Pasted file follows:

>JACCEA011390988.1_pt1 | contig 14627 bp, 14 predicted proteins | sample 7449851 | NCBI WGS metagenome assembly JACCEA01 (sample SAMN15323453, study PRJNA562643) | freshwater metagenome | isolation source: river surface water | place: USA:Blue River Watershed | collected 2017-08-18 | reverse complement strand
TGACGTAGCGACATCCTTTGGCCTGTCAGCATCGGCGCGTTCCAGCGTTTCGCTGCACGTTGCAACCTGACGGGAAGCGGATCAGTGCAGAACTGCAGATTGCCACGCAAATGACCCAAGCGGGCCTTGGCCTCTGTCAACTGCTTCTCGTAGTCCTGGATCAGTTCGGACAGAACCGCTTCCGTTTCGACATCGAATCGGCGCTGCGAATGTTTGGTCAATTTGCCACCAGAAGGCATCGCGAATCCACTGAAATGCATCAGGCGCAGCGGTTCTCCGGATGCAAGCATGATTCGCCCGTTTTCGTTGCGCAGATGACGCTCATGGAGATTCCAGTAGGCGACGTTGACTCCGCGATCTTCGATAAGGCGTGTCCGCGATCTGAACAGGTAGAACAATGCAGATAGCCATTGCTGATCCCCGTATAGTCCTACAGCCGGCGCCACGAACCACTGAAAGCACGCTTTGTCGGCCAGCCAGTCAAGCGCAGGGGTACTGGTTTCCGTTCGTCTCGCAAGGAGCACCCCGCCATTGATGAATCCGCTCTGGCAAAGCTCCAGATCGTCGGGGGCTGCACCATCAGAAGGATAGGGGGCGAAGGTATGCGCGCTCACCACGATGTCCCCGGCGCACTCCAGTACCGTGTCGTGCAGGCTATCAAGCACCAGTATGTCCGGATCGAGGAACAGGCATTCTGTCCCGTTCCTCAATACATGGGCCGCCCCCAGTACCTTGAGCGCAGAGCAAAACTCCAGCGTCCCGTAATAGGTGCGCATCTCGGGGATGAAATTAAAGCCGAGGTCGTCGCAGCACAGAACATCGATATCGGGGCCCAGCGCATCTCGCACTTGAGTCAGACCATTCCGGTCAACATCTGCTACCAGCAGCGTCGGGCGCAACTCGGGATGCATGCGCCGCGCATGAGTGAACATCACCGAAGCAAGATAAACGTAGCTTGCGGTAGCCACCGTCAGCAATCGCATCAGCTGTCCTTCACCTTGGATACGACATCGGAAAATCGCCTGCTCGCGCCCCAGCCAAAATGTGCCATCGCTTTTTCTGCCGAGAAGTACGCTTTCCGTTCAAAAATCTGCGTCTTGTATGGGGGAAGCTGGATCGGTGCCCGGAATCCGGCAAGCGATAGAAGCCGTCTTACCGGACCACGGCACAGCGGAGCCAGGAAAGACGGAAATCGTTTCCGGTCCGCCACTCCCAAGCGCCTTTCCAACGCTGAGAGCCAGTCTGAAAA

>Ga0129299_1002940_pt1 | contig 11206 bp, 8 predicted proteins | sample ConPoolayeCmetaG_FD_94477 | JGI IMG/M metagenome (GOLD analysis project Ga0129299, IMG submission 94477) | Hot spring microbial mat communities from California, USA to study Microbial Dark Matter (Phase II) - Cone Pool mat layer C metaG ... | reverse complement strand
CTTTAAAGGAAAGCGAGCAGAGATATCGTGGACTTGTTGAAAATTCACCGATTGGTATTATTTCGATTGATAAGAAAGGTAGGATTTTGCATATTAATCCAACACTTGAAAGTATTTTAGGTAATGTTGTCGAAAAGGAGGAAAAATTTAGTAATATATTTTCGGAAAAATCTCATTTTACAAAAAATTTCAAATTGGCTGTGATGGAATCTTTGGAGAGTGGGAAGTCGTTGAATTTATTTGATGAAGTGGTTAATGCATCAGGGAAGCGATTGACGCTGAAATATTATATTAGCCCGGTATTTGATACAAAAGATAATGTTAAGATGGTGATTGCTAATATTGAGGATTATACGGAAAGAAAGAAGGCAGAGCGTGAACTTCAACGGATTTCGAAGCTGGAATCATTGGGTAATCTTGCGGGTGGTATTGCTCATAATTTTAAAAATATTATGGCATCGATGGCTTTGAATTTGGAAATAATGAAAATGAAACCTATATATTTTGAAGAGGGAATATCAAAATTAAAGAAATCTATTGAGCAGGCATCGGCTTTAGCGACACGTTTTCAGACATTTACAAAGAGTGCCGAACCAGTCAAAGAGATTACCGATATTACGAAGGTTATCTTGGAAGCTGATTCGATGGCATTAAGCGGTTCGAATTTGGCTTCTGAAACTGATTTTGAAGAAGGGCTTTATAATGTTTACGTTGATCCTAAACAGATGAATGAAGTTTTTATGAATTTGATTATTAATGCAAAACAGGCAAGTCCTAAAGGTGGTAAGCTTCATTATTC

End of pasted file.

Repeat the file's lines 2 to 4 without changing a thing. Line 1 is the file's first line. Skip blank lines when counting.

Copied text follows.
TGACGTAGCGACATCCTTTGGCCTGTCAGCATCGGCGCGTTCCAGCGTTTCGCTGCACGTTGCAACCTGACGGGAAGCGGATCAGTGCAGAACTGCAGATTGCCACGCAAATGACCCAAGCGGGCCTTGGCCTCTGTCAACTGCTTCTCGTAGTCCTGGATCAGTTCGGACAGAACCGCTTCCGTTTCGACATCGAATCGGCGCTGCGAATGTTTGGTCAATTTGCCACCAGAAGGCATCGCGAATCCACTGAAATGCATCAGGCGCAGCGGTTCTCCGGATGCAAGCATGATTCGCCCGTTTTCGTTGCGCAGATGACGCTCATGGAGATTCCAGTAGGCGACGTTGACTCCGCGATCTTCGATAAGGCGTGTCCGCGATCTGAACAGGTAGAACAATGCAGATAGCCATTGCTGATCCCCGTATAGTCCTACAGCCGGCGCCACGAACCACTGAAAGCACGCTTTGTCGGCCAGCCAGTCAAGCGCAGGGGTACTGGTTTCCGTTCGTCTCGCAAGGAGCACCCCGCCATTGATGAATCCGCTCTGGCAAAGCTCCAGATCGTCGGGGGCTGCACCATCAGAAGGATAGGGGGCGAAGGTATGCGCGCTCACCACGATGTCCCCGGCGCACTCCAGTACCGTGTCGTGCAGGCTATCAAGCACCAGTATGTCCGGATCGAGGAACAGGCATTCTGTCCCGTTCCTCAATACATGGGCCGCCCCCAGTACCTTGAGCGCAGAGCAAAACTCCAGCGTCCCGTAATAGGTGCGCATCTCGGGGATGAAATTAAAGCCGAGGTCGTCGCAGCACAGAACATCGATATCGGGGCCCAGCGCATCTCGCACTTGAGTCAGACCATTCCGGTCAACATCTGCTACCAGCAGCGTCGGGCGCAACTCGGGATGCATGCGCCGCGCATGAGTGAACATCACCGAAGCAAGATAAACGTAGCTTGCGGTAGCCACCGTCAGCAATCGCATCAGCTGTCCTTCACCTTGGATACGACATCGGAAAATCGCCTGCTCGCGCCCCAGCCAAAATGTGCCATCGCTTTTTCTGCCGAGAAGTACGCTTTCCGTTCAAAAATCTGCGTCTTGTATGGGGGAAGCTGGATCGGTGCCCGGAATCCGGCAAGCGATAGAAGCCGTCTTACCGGACCACGGCACAGCGGAGCCAGGAAAGACGGAAATCGTTTCCGGTCCGCCACTCCCAAGCGCCTTTCCAACGCTGAGAGCCAGTCTGAAAA

>Ga0129299_1002940_pt1 | contig 11206 bp, 8 predicted proteins | sample ConPoolayeCmetaG_FD_94477 | JGI IMG/M metagenome (GOLD analysis project Ga0129299, IMG submission 94477) | Hot spring microbial mat communities from California, USA to study Microbial Dark Matter (Phase II) - Cone Pool mat layer C metaG ... | reverse complement strand
CTTTAAAGGAAAGCGAGCAGAGATATCGTGGACTTGTTGAAAATTCACCGATTGGTATTATTTCGATTGATAAGAAAGGTAGGATTTTGCATATTAATCCAACACTTGAAAGTATTTTAGGTAATGTTGTCGAAAAGGAGGAAAAATTTAGTAATATATTTTCGGAAAAATCTCATTTTACAAAAAATTTCAAATTGGCTGTGATGGAATCTTTGGAGAGTGGGAAGTCGTTGAATTTATTTGATGAAGTGGTTAATGCATCAGGGAAGCGATTGACGCTGAAATATTATATTAGCCCGGTATTTGATACAAAAGATAATGTTAAGATGGTGATTGCTAATATTGAGGATTATACGGAAAGAAAGAAGGCAGAGCGTGAACTTCAACGGATTTCGAAGCTGGAATCATTGGGTAATCTTGCGGGTGGTATTGCTCATAATTTTAAAAATATTATGGCATCGATGGCTTTGAATTTGGAAATAATGAAAATGAAACCTATATATTTTGAAGAGGGAATATCAAAATTAAAGAAATCTATTGAGCAGGCATCGGCTTTAGCGACACGTTTTCAGACATTTACAAAGAGTGCCGAACCAGTCAAAGAGATTACCGATATTACGAAGGTTATCTTGGAAGCTGATTCGATGGCATTAAGCGGTTCGAATTTGGCTTCTGAAACTGATTTTGAAGAAGGGCTTTATAATGTTTACGTTGATCCTAAACAGATGAATGAAGTTTTTATGAATTTGATTATTAATGCAAAACAGGCAAGTCCTAAAGGTGGTAAGCTTCATTATTC